LAS VEGAS — The National Rifle Association on Thursday endorsed tighter restrictions on devices that allow a rifle to fire bullets as fast as a machine gun — a rare, if small, step for a group that for years has vehemently opposed any new gun controls.
Twelve of the rifles the Las Vegas gunman, Stephen Paddock, had in a high-rise hotel suite when he opened fire on a crowd on Sunday were outfitted with “bump stocks,” devices that allow a semiautomatic rifle to fire hundreds of rounds per minute, which may explain how he was able to shoot so quickly, killing 58 people and wounding hundreds of others. The federal Bureau of Alcohol, Tobacco, Firearms and Explosives has ruled that bump stocks do not violate laws that tightly limit ownership of machine guns, and some lawmakers have called for them to be banned.
The bureau should revisit the issue and “immediately review whether these devices comply with federal law,” the N.R.A. said in a statement released Thursday. “The N.R.A. believes that devices designed to allow semiautomatic rifles to function like fully-automatic rifles should be subject to additional regulations.”
• Investigators on Wednesday confirmed that the gunman had left a note inside his suite at the Mandalay Bay Resort and Casino. “It was not a suicide note — I’m comfortable saying that,” Sheriff Joseph Lombardo of the Las Vegas Metropolitan Police Department said.
• “It never occurred to me in any way whatsoever that he was planning violence against anyone,” Marilou Danley, the gunman’s girlfriend, said in her first public statement on Wednesday.
• Of the 489 people injured in the shooting, 317 have been discharged from hospitals and about 50 are in critical condition.
• Top congressional Republicans, who for decades have resisted any legislative limits on guns, signaled on Wednesday that they would be open to banning “bump stocks,” the firearm accessory Mr. Paddock used to transform his rifles to mimic automatic weapon fire.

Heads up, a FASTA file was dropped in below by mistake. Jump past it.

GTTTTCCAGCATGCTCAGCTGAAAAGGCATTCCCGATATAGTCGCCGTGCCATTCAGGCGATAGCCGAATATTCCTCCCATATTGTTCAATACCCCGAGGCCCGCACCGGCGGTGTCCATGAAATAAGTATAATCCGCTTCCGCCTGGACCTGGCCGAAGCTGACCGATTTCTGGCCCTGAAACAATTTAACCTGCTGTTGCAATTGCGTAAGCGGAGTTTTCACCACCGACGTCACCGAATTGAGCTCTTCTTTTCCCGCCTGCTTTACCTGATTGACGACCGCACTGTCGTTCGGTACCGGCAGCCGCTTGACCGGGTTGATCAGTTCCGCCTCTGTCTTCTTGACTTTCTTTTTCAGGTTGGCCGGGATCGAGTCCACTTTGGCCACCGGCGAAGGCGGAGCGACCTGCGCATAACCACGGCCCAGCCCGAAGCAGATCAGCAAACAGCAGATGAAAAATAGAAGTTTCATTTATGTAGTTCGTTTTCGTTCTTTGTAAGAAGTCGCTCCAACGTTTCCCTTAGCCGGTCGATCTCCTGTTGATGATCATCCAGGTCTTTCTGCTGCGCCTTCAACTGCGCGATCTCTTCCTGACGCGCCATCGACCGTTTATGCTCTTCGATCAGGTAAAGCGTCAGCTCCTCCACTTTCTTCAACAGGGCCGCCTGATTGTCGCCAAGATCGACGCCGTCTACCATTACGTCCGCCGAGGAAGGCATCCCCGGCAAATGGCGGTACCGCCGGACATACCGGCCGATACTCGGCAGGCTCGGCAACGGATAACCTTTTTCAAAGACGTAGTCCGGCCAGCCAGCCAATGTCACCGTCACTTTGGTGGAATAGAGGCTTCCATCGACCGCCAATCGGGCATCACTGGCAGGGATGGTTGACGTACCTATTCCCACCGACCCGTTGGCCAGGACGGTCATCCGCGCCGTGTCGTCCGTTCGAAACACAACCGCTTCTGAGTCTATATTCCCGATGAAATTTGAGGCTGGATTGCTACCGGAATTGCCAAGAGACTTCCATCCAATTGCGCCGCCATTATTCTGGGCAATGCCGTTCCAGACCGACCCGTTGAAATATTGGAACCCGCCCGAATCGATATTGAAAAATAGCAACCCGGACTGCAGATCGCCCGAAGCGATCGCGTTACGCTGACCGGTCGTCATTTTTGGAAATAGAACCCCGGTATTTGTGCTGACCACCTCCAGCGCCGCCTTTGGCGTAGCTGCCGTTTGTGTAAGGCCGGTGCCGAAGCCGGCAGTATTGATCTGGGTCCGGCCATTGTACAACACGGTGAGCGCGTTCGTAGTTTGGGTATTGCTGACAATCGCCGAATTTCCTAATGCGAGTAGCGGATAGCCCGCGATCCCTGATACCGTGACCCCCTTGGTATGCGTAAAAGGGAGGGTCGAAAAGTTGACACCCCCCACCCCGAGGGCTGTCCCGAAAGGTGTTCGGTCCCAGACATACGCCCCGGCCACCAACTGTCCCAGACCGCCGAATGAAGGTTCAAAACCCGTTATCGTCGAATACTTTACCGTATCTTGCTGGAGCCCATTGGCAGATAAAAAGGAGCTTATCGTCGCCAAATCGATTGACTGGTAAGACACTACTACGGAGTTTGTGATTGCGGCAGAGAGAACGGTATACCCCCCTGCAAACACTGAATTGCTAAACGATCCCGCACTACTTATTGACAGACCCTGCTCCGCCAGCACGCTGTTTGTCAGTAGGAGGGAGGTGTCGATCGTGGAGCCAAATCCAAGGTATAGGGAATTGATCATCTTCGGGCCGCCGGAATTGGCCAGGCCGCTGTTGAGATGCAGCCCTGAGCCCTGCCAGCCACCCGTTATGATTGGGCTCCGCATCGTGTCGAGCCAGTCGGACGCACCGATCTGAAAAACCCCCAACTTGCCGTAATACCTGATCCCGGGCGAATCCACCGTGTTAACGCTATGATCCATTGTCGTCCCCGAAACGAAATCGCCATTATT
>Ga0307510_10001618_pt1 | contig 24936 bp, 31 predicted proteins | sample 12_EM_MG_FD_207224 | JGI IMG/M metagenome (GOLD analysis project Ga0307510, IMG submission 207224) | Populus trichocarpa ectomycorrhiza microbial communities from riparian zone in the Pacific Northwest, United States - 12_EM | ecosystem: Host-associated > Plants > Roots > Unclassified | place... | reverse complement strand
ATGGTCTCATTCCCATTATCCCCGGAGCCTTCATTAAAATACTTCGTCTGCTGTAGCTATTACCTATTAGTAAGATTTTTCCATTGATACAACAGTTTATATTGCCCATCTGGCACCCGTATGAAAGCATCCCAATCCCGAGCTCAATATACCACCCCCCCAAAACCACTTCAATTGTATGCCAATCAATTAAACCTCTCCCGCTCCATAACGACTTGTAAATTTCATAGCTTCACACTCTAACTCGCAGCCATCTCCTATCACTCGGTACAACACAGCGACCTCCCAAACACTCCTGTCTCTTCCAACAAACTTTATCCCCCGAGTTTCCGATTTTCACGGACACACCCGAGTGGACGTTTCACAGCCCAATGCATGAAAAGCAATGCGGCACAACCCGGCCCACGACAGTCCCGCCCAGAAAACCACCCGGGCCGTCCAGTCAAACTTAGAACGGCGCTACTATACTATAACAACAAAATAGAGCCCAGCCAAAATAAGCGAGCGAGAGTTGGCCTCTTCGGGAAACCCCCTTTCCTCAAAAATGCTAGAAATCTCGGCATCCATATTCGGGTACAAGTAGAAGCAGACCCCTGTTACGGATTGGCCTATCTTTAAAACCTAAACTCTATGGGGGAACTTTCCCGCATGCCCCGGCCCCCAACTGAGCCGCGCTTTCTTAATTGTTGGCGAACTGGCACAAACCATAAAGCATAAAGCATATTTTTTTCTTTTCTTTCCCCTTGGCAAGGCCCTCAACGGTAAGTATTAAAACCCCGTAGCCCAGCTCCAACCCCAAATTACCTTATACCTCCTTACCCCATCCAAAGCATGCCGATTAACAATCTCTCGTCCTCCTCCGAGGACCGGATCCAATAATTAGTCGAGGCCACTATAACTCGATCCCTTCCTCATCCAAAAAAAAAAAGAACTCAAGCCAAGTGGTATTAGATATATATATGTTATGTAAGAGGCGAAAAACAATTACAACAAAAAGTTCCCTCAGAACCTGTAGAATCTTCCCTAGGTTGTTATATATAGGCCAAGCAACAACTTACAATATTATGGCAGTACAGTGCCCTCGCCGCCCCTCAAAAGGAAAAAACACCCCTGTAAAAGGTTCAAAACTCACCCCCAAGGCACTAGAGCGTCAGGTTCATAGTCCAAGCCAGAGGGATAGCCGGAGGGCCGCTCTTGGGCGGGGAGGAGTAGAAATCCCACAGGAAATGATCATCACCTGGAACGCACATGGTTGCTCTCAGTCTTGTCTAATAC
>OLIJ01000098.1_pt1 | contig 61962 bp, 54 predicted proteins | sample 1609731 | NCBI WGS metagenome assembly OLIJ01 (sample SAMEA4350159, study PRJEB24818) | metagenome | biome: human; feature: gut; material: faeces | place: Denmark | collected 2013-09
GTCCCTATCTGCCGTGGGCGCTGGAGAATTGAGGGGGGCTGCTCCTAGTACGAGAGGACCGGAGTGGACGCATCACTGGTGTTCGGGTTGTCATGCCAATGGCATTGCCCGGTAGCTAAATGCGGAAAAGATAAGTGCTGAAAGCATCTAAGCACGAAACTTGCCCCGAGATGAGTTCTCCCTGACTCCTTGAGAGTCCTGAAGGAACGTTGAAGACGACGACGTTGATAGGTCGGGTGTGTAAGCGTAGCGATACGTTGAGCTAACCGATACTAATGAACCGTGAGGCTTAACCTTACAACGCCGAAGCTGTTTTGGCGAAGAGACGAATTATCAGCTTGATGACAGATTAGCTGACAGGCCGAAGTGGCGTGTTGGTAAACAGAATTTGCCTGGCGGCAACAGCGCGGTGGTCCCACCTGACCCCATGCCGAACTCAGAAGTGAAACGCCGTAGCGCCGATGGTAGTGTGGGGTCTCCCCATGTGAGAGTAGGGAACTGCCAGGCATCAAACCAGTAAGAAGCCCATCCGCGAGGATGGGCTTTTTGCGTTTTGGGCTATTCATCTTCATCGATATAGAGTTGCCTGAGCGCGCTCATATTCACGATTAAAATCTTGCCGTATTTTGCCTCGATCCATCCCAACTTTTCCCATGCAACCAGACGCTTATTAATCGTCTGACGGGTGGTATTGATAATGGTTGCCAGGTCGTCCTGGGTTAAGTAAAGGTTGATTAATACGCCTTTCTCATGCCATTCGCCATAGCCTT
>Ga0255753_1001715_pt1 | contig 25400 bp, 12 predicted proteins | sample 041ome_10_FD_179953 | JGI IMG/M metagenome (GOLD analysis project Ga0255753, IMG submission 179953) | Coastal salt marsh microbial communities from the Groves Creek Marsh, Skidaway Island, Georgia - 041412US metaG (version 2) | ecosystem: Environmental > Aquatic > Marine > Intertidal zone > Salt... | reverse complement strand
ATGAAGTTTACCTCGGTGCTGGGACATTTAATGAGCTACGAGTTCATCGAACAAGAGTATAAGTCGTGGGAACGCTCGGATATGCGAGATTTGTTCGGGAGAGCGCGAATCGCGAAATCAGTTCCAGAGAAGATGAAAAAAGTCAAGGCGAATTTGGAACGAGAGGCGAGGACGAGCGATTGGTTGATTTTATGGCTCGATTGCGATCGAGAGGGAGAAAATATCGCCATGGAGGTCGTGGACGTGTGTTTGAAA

The fire chief wondered, ‘Are we under a Mumbai-style attack?’
Chief Greg Cassell of the Clark County Fire Department said on Thursday that several factors complicated the department’s response to the mass shooting, but he praised the emergency responders as heroic.
“We had a lot of challenges with this event,” Mr. Cassell said at a news conference. Wounded concertgoers fled to various hotels and called 911 from there, he said. “By the time it got relayed, it was ‘There’s a shooter at this location,’ ” he said. “It was, ‘People were shot.’ ”
Typically, all 911 calls from a single event would be linked, he said. But because of the confusion on Sunday night, operators logged the calls as coming from 32 separate incidents, each of which needed to be investigated. Mr. Cassell said they wondered, “Are we under a Mumbai-style attack, where we’ve got multiple things going on at multiple properties?”
He was referring to a group of coordinated terror attacks in Mumbai, India, in November 2008, when gunmen stormed two hotels, a railroad station, a restaurant, a hospital and a Jewish center; 160 people were killed.
Mr. Cassell said that as crews were heading to the concert area in Las Vegas, they encountered injured people in every direction, so they stopped, aided those patients and called for more help, rather than continuing on to the site of the shooting.
He said a total of 160 members of local fire departments responded to the emergency. Only one was hurt, suffering a minor injury from a fall.